Amazon S3, CSS, Gzip and Safari

25 Sep

We use a Amazon S3 a lot. It’s a great service that can get expensive if you have a lot of traffic, or a lot of bandwidth.

With this in mind (and also trying to keep page weight down on what is fast becoming a bloaty homepage), I set about trying to serve the CSS files GZIPped.

With our normal server, we would have probably used PHP to do this using the ob_gzhandler (great tutorial on how to do this at addedBytes). But, of course, this is Amazon S3 – we can’t get PHP to gzip files up on the fly.

Undeterred, I got a copy of S3 Hub and gzipped my CSS files (to GZIP your CSS files, open Terminal and type gzip /path/to/your/css/files/style.css)

Then, open up S3 Hub, connect to your bucket and upload the files; set permissions if you need; then right click a GZIPped CSS file and choose ‘Header’. Make sure that you have Content-Encoding set to ‘gzip’ and Content-Type set to ‘text/css’.  Hit Save.

Now, you’re going to have to rename your files.

Chances are that your files are named myStyle.css.gz or just myStyle.gz. For Safari to interpret your CSS file correctly, it needs to be called myStyle.gz.css – it has to end in .css. Without this, Safari will treat it as a gzip file.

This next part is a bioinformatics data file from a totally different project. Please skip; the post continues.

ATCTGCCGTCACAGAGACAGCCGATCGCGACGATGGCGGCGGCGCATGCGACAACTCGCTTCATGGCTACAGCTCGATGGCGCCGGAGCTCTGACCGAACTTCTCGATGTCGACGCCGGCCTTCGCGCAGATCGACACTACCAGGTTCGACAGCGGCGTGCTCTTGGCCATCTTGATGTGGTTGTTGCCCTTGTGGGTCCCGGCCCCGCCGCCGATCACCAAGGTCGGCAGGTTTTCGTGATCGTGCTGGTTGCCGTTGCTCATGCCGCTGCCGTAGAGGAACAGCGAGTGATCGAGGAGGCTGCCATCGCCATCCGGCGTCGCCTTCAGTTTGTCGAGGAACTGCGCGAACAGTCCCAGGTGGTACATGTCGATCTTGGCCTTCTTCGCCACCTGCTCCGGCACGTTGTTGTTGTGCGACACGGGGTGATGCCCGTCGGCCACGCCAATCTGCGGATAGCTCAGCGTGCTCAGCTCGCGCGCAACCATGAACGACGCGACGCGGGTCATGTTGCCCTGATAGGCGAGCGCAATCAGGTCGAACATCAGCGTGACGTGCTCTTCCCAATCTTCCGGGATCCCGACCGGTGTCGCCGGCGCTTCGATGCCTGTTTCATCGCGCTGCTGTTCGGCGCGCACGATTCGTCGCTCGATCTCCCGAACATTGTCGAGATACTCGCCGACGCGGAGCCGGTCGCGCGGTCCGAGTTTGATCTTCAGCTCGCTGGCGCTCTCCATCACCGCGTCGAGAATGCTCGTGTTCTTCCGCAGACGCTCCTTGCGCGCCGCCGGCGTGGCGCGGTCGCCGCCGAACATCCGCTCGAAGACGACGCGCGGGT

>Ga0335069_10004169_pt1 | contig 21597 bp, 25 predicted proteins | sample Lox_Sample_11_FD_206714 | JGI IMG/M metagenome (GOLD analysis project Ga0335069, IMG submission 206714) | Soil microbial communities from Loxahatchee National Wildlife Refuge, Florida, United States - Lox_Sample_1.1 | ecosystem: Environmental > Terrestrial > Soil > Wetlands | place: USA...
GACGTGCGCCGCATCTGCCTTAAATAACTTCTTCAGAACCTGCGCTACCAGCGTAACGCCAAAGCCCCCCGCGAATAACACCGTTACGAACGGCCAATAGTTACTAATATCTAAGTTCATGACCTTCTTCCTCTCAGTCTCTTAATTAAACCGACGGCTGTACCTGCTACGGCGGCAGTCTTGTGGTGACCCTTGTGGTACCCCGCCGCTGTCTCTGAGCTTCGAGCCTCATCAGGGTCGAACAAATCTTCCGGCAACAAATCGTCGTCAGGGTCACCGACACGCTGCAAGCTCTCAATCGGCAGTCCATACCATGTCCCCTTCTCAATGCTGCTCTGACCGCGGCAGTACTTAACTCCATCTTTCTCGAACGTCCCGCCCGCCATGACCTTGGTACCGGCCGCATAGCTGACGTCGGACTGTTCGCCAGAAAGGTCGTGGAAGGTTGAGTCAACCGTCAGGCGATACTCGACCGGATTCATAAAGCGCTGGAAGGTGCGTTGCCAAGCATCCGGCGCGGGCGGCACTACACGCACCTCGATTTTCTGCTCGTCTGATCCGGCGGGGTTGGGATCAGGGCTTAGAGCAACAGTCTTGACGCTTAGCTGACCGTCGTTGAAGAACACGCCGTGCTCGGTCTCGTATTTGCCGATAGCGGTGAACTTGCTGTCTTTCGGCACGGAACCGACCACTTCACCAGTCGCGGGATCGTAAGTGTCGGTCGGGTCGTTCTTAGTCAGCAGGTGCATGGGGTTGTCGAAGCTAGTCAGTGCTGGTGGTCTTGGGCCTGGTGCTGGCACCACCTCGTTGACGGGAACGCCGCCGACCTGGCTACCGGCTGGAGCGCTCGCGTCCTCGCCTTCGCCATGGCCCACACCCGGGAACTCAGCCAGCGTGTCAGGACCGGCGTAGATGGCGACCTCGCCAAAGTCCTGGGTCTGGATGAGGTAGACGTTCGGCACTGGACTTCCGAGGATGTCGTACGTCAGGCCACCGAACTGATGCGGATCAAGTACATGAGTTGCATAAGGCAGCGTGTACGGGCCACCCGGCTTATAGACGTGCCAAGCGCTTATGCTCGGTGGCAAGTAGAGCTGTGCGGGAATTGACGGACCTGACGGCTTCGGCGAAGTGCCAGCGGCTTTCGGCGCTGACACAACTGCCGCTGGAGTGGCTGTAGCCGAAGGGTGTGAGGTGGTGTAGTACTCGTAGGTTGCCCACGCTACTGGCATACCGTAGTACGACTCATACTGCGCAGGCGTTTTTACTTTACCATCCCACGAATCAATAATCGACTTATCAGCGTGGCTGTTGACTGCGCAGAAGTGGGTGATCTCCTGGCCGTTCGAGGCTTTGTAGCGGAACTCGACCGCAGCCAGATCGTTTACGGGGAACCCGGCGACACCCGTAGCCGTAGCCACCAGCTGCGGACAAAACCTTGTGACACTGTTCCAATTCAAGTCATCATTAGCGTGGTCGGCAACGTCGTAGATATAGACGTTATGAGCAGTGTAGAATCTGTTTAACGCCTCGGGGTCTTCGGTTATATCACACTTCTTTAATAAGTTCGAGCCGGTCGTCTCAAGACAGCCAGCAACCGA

Once you’ve done that, you’re almost there.

Stick this above your meta –

if(isset($_SERVER['HTTP_ACCEPT_ENCODING'])){ define('GZ',strpos($_SERVER['HTTP_ACCEPT_ENCODING'], 'gzip') !== false ? 'gz.' : '');} else { define('GZ','') ; }

And then this next to all your css links

<link rel="stylesheet" type="text/css" href="<?=PATH_TO_YOUR_AMAZON_S3_BUCKET?>css/myStyle.<?=GZ?>css" />

So, on browsers that can accept gzip files they will get

<link rel="stylesheet" type="text/css" href="" />

rather than

<link rel="stylesheet" type="text/css" href="" />

Twitter don’t Gzip their CSS, by the way. If they did they would be saving 46,227 bytes per unique user. They use long expiry dates instead. But there’s no reason you can’t do this, too.

Go into S3 Hub again and choose header again. This time choose ‘Expires (Far Future)’. Job done.

You do need to remember that if you change the file, you will have to upload a new version (2 new versions – 1 gzipped and one normal) and rename it, so that those users who have visited and have your CSS file cached will be able to see the changes you have made.

So, we are saving lots of bandwidth from a few lines of code, and I would thoroughly recommend it to anyone. The only thing that took a fair bit of time was working out why it wasn’t working in Safari, but once I had that sorted, it was plain sailing.

(this post previously appeared on bring back tables)

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